As NXT has strived to become a brand, it feels like it has lost an identity. The need to fill moderately sized buildings on the road and the reliance on stars who have already made their names on bigger stages elsewhere has made NXT feel less like the distinct product that it used to be.
Of course, NXT has always relied on already established talent. It's never going to be a promotion that solely features developing wrestlers. Finn Balor was a ready-made star when he stepped foot into developmental. Kevin Owens and Sami Zayn were stars in ROH, PWG, and many other promotions before coming to WWE. But those three wrestlers fit into the product that NXT was trying to produce far more seamlessly than Shinsuke Nakamura, Samoa Joe, and Bobby Roode have. They were talents obviously motivated for the opportunity ahead of them and out to prove themselves.
Established stars will always be needed in NXT. They'll help sell tickets, draw viewers to the WWE Network, and work with younger talents. But Nakamura, Joe, and Roode as the top male stars seems to have fundamentally changed what NXT is.
Nakamura has seen far bigger stages than Full Sail University. And he was a legitimate top star in NJPW in a way that Balor never was. He's 36 years old with a lifetime of pro wrestling wear and tear on his body. Even in NJPW, he got by on charisma and only gave everything he had when it mattered most. He's had a couple of standout matches since signing with WWE, but it shouldn't be surprising that he's picked his spots up to this point.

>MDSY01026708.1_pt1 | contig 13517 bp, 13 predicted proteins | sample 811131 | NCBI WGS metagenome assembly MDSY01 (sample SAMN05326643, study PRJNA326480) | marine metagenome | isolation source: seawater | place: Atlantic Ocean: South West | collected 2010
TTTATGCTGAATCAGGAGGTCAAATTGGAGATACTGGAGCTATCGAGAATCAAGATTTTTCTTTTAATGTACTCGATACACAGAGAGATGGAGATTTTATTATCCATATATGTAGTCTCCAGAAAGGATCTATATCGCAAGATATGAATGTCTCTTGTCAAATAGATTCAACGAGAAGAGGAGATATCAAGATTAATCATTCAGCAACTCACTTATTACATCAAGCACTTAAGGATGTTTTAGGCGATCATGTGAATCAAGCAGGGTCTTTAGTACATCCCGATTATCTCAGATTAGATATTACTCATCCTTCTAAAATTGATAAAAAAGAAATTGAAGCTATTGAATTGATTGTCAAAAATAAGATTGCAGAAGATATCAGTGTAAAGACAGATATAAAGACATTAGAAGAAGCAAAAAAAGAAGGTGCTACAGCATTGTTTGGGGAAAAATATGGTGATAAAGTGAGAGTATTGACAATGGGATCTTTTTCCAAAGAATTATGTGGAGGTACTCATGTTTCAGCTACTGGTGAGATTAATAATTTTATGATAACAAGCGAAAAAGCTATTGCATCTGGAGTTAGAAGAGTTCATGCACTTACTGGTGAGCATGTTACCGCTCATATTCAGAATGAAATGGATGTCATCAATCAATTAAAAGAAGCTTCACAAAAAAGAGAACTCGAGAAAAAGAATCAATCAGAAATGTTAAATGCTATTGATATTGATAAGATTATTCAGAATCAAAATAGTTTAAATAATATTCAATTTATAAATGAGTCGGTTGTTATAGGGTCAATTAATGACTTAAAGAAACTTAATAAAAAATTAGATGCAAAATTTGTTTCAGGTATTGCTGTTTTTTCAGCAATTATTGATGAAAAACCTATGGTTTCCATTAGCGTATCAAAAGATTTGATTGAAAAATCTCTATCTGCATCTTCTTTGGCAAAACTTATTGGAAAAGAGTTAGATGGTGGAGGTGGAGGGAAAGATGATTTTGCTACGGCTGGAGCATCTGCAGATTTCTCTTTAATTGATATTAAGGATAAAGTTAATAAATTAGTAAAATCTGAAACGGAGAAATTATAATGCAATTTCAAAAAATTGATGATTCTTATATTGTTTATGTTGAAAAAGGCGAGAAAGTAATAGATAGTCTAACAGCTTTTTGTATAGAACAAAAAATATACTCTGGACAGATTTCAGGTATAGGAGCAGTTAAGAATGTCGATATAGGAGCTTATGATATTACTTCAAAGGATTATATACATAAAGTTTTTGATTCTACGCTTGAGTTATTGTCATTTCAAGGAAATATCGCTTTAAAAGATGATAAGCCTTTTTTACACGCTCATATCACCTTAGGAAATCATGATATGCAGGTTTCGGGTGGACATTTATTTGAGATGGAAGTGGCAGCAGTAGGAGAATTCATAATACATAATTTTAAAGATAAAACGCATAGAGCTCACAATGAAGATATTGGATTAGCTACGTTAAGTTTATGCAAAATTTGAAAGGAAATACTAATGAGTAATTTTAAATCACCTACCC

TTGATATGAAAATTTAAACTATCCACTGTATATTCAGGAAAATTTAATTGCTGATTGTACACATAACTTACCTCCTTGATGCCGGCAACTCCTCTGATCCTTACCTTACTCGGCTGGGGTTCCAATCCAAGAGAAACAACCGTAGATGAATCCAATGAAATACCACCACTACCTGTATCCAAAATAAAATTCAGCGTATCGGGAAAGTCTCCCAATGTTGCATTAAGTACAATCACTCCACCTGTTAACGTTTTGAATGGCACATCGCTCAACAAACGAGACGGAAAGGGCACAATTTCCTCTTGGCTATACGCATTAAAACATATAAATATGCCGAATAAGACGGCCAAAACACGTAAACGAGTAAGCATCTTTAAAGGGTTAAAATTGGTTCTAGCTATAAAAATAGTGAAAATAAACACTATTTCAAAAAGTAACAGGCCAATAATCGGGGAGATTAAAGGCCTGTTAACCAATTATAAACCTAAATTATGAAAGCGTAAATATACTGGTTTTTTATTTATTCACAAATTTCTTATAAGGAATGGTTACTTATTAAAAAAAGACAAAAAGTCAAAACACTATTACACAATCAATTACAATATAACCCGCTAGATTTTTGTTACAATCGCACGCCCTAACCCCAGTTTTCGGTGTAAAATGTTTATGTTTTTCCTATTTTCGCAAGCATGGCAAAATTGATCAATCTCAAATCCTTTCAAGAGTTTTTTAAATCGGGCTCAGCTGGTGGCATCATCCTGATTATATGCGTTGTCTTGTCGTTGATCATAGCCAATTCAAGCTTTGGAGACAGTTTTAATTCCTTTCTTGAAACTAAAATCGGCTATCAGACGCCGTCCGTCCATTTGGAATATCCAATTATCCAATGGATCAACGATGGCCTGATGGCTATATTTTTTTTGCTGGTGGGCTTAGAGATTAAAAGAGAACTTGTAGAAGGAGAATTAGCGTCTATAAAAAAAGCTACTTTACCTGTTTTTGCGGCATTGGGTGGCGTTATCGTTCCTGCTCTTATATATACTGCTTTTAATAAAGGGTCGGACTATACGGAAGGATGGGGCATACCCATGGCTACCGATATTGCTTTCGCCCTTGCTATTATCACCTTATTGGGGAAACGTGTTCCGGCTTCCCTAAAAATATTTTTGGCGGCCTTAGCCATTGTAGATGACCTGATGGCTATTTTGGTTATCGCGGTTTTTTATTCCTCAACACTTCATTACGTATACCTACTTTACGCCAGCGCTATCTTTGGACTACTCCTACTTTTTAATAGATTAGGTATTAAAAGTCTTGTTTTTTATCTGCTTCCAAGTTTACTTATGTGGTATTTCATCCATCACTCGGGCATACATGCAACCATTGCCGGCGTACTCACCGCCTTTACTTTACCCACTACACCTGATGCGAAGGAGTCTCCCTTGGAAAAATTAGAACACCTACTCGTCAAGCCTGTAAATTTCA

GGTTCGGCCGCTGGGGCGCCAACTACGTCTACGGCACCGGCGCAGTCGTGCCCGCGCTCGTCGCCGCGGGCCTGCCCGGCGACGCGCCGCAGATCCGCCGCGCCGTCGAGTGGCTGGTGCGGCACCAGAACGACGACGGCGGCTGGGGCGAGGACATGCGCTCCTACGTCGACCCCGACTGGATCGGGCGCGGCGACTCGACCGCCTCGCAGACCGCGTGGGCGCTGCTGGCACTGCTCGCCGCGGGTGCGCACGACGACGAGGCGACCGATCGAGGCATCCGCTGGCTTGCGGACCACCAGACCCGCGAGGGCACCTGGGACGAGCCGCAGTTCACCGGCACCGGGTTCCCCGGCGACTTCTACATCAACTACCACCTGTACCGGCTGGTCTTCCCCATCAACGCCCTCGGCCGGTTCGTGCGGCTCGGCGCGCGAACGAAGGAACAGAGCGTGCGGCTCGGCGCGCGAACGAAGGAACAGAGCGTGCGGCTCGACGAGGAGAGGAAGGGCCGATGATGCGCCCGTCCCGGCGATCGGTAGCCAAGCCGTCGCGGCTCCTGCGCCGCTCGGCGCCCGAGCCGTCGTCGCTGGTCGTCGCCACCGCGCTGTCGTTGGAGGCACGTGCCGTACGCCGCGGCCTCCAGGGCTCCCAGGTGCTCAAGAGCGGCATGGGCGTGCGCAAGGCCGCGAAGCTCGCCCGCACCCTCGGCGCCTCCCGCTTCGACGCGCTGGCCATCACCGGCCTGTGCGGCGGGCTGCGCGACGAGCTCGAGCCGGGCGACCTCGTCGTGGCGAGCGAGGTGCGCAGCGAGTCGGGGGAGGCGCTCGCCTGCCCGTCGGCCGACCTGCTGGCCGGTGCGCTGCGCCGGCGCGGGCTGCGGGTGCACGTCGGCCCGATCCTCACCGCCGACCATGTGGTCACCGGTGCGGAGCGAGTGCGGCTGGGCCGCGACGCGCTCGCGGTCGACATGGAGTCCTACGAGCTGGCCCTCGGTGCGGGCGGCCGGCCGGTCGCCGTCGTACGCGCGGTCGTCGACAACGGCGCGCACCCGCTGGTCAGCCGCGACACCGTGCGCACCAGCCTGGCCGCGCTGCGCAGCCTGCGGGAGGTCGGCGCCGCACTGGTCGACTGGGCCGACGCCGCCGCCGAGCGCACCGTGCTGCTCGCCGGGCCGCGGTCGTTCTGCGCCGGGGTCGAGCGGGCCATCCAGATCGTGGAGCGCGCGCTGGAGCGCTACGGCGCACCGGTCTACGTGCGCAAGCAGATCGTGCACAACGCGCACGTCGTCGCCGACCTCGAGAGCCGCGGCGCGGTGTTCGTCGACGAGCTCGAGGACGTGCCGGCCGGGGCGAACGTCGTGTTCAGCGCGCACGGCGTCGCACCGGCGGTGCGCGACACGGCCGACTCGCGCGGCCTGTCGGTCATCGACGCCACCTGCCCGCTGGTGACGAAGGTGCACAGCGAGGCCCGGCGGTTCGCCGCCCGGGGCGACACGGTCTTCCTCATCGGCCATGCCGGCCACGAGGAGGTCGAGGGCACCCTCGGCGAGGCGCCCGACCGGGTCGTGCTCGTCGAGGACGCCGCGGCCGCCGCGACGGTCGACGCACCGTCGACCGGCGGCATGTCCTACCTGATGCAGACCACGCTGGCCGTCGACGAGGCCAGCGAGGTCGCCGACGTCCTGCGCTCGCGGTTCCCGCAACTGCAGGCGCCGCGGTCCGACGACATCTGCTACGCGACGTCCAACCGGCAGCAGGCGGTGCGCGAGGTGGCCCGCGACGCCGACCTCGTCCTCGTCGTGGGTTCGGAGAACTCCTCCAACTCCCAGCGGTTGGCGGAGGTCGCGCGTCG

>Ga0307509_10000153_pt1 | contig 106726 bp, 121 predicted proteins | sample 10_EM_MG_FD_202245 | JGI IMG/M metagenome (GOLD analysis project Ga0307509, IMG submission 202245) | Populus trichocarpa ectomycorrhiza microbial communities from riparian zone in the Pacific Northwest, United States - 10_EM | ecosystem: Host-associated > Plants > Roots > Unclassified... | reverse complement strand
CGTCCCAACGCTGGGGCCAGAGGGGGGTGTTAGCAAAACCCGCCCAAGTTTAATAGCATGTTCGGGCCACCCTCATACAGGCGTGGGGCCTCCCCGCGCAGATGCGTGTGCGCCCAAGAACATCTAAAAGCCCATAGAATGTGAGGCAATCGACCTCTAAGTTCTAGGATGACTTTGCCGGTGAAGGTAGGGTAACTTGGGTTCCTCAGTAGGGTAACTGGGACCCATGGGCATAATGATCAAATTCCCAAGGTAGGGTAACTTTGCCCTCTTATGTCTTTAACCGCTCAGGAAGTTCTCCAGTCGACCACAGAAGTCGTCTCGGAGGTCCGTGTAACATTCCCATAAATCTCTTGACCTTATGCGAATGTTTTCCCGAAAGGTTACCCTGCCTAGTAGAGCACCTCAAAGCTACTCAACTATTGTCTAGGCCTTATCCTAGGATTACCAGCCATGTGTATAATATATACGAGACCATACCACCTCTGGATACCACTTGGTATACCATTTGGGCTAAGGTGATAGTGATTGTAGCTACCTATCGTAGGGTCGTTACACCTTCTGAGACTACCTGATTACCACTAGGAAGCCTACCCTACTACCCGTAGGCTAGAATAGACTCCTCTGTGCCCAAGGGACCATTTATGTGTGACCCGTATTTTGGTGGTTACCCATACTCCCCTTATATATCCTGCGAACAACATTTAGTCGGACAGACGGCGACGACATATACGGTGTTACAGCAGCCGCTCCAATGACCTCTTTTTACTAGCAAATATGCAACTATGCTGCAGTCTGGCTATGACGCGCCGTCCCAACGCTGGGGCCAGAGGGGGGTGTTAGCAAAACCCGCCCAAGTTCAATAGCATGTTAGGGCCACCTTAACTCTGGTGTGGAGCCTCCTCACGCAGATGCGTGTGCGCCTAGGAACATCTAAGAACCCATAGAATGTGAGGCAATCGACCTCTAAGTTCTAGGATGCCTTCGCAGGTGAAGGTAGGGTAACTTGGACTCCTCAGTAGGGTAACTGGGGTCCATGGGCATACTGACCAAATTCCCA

Joe and Roode are even older with just as much mileage on their bodies. And both former TNA stars have already experienced what it's like to work on television.
Some of the identity that NXT lost was inevitable. They've understandably been unable to adequately replace Sasha Banks, Bayley, Charlotte, and Becky Lynch. And with WWE now a legitimate place to watch high-end women's wrestling, NXT has lost a lot of what made it special.
SmackDown has also made NXT's place in the weekly WWE product less clear. NXT used to exist as a shorter and easier to watch alternative to Raw that had logical booking and storytelling that built to their big shows, but SmackDown has done all of that better than NXT has since the brand split.
Adding another star well into his 30s shouldn't feel like something that will rejuvenate the brand, but Chris Hero has proved in his three-plus years outside of the company that no one is more motivated than he is to consistently put on great wrestling matches. He also comes back to NXT with something to prove after previously being released.
Whether Hero ultimately has main roster success remains to be seen. There are obvious obstacles that stand in his way, with his physique always going to be a talking point. But he was released when he was near the best shape of his life and comes back to the company with officials obviously knowing what he looks like.
Hero is getting an unlikely second shot at wrestling for the biggest company and on the biggest stage possible. If he does eventually find success in WWE, it will be because of how he dedicated himself to becoming maybe the best in-ring wrestler in the world during his time away.